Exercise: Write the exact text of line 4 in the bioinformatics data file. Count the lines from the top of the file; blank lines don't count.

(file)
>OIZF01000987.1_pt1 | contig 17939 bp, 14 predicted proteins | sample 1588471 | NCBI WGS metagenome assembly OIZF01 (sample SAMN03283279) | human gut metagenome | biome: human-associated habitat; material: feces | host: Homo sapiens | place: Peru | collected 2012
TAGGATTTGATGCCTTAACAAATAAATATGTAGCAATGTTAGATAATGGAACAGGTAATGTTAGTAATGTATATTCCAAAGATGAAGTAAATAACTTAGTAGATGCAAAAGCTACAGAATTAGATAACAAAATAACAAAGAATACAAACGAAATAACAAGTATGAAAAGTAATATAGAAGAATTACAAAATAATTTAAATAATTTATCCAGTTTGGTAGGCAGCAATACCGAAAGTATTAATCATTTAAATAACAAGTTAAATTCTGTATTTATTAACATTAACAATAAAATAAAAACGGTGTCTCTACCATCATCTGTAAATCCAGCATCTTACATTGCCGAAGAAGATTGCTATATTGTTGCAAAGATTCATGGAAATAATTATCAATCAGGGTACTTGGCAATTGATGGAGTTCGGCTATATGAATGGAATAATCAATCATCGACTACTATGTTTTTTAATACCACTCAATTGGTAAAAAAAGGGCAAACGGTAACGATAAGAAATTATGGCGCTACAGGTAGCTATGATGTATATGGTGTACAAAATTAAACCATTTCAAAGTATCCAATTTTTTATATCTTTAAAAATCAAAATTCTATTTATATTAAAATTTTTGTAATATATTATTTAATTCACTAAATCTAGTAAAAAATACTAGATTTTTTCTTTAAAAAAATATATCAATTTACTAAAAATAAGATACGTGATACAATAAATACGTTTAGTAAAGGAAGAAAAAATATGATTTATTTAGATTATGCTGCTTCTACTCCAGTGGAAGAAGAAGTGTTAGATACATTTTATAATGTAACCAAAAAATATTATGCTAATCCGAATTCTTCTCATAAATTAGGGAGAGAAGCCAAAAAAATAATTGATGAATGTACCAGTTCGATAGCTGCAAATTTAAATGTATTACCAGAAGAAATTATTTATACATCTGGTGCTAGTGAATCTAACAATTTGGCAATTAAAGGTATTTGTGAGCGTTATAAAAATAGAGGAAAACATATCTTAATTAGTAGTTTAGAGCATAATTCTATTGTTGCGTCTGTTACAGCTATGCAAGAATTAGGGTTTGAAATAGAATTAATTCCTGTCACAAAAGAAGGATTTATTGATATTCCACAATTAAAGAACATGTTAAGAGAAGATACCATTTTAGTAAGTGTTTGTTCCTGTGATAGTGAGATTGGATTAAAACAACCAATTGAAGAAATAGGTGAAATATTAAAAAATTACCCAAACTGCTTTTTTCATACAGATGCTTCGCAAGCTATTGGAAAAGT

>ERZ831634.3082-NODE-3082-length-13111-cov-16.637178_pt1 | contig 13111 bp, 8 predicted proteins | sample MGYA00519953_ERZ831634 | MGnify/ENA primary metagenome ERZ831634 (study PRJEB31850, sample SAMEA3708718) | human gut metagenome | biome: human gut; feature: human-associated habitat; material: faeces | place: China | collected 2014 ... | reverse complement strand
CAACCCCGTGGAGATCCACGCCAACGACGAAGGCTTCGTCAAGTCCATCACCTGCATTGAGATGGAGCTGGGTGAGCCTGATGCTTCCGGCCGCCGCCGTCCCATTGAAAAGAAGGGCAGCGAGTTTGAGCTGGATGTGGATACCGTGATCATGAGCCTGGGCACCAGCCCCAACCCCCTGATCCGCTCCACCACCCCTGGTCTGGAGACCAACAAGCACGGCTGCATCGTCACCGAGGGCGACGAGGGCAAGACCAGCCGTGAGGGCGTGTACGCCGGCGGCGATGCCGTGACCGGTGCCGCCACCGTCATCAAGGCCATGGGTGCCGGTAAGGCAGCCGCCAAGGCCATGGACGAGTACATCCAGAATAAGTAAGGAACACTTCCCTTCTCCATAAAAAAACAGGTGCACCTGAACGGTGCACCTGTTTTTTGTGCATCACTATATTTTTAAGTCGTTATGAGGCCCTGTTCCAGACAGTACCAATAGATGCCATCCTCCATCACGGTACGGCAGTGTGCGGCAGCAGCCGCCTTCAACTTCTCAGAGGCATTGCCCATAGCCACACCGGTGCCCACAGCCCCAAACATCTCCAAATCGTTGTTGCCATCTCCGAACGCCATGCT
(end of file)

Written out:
CAACCCCGTGGAGATCCACGCCAACGACGAAGGCTTCGTCAAGTCCATCACCTGCATTGAGATGGAGCTGGGTGAGCCTGATGCTTCCGGCCGCCGCCGTCCCATTGAAAAGAAGGGCAGCGAGTTTGAGCTGGATGTGGATACCGTGATCATGAGCCTGGGCACCAGCCCCAACCCCCTGATCCGCTCCACCACCCCTGGTCTGGAGACCAACAAGCACGGCTGCATCGTCACCGAGGGCGACGAGGGCAAGACCAGCCGTGAGGGCGTGTACGCCGGCGGCGATGCCGTGACCGGTGCCGCCACCGTCATCAAGGCCATGGGTGCCGGTAAGGCAGCCGCCAAGGCCATGGACGAGTACATCCAGAATAAGTAAGGAACACTTCCCTTCTCCATAAAAAAACAGGTGCACCTGAACGGTGCACCTGTTTTTTGTGCATCACTATATTTTTAAGTCGTTATGAGGCCCTGTTCCAGACAGTACCAATAGATGCCATCCTCCATCACGGTACGGCAGTGTGCGGCAGCAGCCGCCTTCAACTTCTCAGAGGCATTGCCCATAGCCACACCGGTGCCCACAGCCCCAAACATCTCCAAATCGTTGTTGCCATCTCCGAACGCCATGCT